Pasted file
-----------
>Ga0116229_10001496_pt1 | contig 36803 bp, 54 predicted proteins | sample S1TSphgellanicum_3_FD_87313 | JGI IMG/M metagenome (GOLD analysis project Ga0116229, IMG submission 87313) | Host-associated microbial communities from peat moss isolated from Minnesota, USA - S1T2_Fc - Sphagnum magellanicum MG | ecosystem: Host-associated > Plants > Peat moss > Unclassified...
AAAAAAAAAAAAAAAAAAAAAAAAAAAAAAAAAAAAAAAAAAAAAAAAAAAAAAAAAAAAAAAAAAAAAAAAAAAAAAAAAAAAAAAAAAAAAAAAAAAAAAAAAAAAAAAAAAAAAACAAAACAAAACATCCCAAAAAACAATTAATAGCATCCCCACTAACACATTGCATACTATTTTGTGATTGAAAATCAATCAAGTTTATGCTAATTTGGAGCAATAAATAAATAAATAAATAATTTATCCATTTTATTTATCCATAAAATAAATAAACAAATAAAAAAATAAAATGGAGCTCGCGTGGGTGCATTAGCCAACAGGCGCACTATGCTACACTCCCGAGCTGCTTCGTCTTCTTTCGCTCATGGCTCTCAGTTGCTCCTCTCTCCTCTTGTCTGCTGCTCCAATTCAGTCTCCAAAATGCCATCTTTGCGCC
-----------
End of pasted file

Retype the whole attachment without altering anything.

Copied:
>Ga0116229_10001496_pt1 | contig 36803 bp, 54 predicted proteins | sample S1TSphgellanicum_3_FD_87313 | JGI IMG/M metagenome (GOLD analysis project Ga0116229, IMG submission 87313) | Host-associated microbial communities from peat moss isolated from Minnesota, USA - S1T2_Fc - Sphagnum magellanicum MG | ecosystem: Host-associated > Plants > Peat moss > Unclassified...
AAAAAAAAAAAAAAAAAAAAAAAAAAAAAAAAAAAAAAAAAAAAAAAAAAAAAAAAAAAAAAAAAAAAAAAAAAAAAAAAAAAAAAAAAAAAAAAAAAAAAAAAAAAAAAAAAAAAAACAAAACAAAACATCCCAAAAAACAATTAATAGCATCCCCACTAACACATTGCATACTATTTTGTGATTGAAAATCAATCAAGTTTATGCTAATTTGGAGCAATAAATAAATAAATAAATAATTTATCCATTTTATTTATCCATAAAATAAATAAACAAATAAAAAAATAAAATGGAGCTCGCGTGGGTGCATTAGCCAACAGGCGCACTATGCTACACTCCCGAGCTGCTTCGTCTTCTTTCGCTCATGGCTCTCAGTTGCTCCTCTCTCCTCTTGTCTGCTGCTCCAATTCAGTCTCCAAAATGCCATCTTTGCGCC